What’s Going On Under the Sea?

Dutch Cabinet Formations: What They Mean for the Netherlands and Europe

, by Willem Van Boxtel

What's Going On Under the Sea?
After the coalition talks, Europe will enjoy at least mild support from the Dutch government.

You may have forgotten, but since dramatic election results of March this year, the Netherlands has formally been government-less. Negotiations are still ongoing to form the new post-election cabinet, and although this big talk behind closed doors may be far from most people’s everyday minds, what results from them will be incredibly important to the future of not just the country, but of the continent.

Will the Netherlands join France and Germany at the forefront of a new, reformed EU, or will conservative parties force an unenthusiastic government response to the new Franco-German axis of EU reform? In this article, I will attempt to give a light and opinionated overview of who has been talking to who in The Hague, and explain how any resulting cabinet may situate itself politically on the continental stage.

Negotiations So Far: Yes, No, Yes, and No Again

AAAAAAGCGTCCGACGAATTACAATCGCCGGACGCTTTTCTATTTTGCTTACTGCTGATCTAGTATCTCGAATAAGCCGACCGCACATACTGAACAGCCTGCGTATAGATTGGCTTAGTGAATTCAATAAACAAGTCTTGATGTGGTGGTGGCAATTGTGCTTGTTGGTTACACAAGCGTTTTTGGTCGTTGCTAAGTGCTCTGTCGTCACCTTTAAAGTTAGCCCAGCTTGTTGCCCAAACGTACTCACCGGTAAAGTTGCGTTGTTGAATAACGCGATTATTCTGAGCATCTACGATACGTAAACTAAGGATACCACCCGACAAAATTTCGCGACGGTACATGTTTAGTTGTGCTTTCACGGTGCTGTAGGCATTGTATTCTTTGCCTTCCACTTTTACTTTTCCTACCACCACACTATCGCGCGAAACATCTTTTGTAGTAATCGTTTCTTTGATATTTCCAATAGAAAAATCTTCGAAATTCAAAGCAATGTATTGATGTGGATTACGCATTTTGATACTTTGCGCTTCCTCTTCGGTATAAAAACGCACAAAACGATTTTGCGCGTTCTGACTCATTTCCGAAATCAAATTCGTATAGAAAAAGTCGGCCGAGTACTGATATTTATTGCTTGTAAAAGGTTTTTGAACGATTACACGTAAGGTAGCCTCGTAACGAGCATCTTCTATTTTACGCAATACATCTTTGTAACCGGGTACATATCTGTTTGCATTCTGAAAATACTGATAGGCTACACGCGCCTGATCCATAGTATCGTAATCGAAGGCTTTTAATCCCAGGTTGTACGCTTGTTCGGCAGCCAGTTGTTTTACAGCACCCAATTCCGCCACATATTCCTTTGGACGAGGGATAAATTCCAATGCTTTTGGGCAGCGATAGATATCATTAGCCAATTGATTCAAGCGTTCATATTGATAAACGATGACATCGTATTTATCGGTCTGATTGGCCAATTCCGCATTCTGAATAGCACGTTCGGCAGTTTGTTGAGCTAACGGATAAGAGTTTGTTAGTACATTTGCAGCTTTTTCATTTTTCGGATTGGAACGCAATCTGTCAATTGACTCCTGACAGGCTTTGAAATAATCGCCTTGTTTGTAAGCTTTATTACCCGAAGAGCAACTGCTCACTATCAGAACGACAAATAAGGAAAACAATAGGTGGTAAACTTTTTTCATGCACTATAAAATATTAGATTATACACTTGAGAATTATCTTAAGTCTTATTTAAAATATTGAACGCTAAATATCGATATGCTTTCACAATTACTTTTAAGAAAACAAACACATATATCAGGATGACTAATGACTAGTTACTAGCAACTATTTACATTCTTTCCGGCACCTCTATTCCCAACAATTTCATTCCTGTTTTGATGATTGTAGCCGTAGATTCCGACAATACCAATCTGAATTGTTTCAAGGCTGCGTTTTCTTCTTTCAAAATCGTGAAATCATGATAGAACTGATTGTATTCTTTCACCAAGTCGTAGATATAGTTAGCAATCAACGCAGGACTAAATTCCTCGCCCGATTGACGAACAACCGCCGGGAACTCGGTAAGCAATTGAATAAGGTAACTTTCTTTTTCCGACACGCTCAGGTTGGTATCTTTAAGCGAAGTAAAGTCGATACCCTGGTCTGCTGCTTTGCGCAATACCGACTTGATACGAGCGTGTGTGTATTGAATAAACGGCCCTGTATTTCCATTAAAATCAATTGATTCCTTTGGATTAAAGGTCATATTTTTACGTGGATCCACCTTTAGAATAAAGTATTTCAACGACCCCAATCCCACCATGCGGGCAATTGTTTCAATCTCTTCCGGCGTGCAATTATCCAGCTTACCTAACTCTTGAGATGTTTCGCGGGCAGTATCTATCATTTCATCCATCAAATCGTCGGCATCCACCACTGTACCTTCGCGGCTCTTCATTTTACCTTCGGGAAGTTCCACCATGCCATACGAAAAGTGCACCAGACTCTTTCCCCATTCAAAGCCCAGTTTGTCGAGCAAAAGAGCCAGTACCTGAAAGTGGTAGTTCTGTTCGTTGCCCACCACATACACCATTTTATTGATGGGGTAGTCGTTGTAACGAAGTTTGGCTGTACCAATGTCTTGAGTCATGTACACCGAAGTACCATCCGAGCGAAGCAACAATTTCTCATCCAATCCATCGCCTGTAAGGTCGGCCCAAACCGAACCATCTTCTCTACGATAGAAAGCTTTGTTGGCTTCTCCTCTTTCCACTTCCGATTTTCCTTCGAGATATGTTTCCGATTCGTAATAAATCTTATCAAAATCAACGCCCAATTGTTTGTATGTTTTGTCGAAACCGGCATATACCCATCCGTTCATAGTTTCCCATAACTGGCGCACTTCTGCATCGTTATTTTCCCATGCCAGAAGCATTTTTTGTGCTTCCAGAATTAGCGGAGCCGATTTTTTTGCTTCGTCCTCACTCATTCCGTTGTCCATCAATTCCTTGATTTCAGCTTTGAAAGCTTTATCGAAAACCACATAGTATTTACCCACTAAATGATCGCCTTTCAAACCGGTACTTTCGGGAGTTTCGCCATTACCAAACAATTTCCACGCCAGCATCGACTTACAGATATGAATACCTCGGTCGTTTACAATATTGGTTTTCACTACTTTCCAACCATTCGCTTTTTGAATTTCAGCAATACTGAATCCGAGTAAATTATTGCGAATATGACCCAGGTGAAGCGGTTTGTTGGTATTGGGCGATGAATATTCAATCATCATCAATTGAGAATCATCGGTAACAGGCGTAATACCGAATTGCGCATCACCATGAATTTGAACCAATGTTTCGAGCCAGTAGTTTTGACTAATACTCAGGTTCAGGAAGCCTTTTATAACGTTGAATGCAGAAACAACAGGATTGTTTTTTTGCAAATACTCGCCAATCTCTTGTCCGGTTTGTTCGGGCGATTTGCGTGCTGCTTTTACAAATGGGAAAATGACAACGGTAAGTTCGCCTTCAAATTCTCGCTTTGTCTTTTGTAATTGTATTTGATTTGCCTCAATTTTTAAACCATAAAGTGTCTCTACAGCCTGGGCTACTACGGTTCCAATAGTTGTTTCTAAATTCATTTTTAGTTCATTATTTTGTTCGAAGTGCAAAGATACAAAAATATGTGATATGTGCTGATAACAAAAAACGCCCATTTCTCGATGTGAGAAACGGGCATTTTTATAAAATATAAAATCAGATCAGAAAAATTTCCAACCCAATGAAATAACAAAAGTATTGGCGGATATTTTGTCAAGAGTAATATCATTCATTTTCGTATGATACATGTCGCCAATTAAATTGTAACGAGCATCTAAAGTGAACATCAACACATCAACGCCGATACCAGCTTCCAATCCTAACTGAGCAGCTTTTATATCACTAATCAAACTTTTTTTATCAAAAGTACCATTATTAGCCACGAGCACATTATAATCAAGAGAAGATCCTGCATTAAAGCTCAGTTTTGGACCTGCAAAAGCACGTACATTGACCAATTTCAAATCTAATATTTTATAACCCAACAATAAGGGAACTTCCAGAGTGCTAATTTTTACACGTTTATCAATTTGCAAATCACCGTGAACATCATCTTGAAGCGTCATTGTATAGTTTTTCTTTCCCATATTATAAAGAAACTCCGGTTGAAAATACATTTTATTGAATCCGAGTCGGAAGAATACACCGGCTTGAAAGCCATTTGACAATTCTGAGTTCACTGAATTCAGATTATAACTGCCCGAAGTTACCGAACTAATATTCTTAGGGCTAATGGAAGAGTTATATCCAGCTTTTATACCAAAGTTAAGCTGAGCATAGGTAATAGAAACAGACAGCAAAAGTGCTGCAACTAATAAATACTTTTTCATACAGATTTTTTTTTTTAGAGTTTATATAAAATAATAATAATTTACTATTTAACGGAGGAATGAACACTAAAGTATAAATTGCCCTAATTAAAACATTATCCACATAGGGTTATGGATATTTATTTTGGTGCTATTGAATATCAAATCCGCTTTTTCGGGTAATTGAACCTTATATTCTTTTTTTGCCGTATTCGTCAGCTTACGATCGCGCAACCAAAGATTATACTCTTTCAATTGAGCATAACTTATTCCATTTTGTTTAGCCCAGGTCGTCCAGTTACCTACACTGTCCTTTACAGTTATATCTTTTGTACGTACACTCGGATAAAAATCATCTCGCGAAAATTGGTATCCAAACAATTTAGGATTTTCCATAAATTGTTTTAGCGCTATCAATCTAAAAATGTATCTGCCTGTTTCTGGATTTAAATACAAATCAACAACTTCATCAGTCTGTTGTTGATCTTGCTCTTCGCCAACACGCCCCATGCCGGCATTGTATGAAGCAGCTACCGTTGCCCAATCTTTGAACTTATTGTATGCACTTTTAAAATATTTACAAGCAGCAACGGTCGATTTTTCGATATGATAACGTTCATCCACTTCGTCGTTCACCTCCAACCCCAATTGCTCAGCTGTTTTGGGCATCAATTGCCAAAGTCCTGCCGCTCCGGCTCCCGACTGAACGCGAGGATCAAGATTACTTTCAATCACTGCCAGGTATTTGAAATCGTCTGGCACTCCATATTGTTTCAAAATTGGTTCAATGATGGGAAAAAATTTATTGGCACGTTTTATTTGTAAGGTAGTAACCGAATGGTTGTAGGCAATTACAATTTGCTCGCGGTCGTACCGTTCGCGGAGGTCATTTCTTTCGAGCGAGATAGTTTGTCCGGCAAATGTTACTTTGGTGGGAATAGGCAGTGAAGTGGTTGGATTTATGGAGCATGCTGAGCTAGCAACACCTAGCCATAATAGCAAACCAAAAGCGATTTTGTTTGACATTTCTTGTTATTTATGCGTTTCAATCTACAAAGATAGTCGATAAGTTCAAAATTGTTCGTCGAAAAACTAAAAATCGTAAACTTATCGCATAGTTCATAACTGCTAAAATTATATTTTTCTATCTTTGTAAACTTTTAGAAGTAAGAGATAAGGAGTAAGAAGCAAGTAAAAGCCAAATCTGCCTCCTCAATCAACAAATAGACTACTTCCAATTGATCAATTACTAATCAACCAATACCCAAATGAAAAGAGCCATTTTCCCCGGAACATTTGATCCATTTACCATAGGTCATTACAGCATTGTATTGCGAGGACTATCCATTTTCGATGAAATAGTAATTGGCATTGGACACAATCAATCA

March 15th 2017. For the first time since 2002, Dutch voters went to the polls after the completion of a Cabinet’s four-year term rather than the government collapsing after a political crisis. The previous coalition, made up of the classical liberal People’s Party for Freedom and Democracy (VVD) and the social-democratic Labour Party (PvdA), had managed to struggle and deal its way through four years, but both government parties were struggling in the polls, with Labour set to lose ten, fifteen, possibly even twenty seats. After watching the Cabinet cling onto power like a barnacle for several years by making separate deals [1] with the social liberal Democrats 66 (D66) party, the Christian Union (CU), and the Reformed Party (SGP), parliament, and people now long for a cabinet that enjoys a healthy majority in both chambers of the Dutch Parliament, the States-General.